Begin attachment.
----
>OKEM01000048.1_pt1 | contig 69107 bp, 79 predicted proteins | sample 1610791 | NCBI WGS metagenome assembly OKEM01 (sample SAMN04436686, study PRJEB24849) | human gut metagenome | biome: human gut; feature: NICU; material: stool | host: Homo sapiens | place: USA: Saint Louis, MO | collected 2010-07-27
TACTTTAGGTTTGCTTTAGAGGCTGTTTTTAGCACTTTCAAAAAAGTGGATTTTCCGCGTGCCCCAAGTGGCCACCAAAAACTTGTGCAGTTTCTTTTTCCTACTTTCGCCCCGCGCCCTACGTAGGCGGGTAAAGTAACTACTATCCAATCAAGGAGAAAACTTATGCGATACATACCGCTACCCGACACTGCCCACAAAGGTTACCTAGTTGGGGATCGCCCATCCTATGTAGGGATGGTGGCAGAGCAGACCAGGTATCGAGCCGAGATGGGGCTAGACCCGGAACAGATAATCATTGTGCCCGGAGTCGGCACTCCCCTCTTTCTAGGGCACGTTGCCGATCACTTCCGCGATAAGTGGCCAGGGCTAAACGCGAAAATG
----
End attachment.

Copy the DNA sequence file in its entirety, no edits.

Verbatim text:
>OKEM01000048.1_pt1 | contig 69107 bp, 79 predicted proteins | sample 1610791 | NCBI WGS metagenome assembly OKEM01 (sample SAMN04436686, study PRJEB24849) | human gut metagenome | biome: human gut; feature: NICU; material: stool | host: Homo sapiens | place: USA: Saint Louis, MO | collected 2010-07-27
TACTTTAGGTTTGCTTTAGAGGCTGTTTTTAGCACTTTCAAAAAAGTGGATTTTCCGCGTGCCCCAAGTGGCCACCAAAAACTTGTGCAGTTTCTTTTTCCTACTTTCGCCCCGCGCCCTACGTAGGCGGGTAAAGTAACTACTATCCAATCAAGGAGAAAACTTATGCGATACATACCGCTACCCGACACTGCCCACAAAGGTTACCTAGTTGGGGATCGCCCATCCTATGTAGGGATGGTGGCAGAGCAGACCAGGTATCGAGCCGAGATGGGGCTAGACCCGGAACAGATAATCATTGTGCCCGGAGTCGGCACTCCCCTCTTTCTAGGGCACGTTGCCGATCACTTCCGCGATAAGTGGCCAGGGCTAAACGCGAAAATG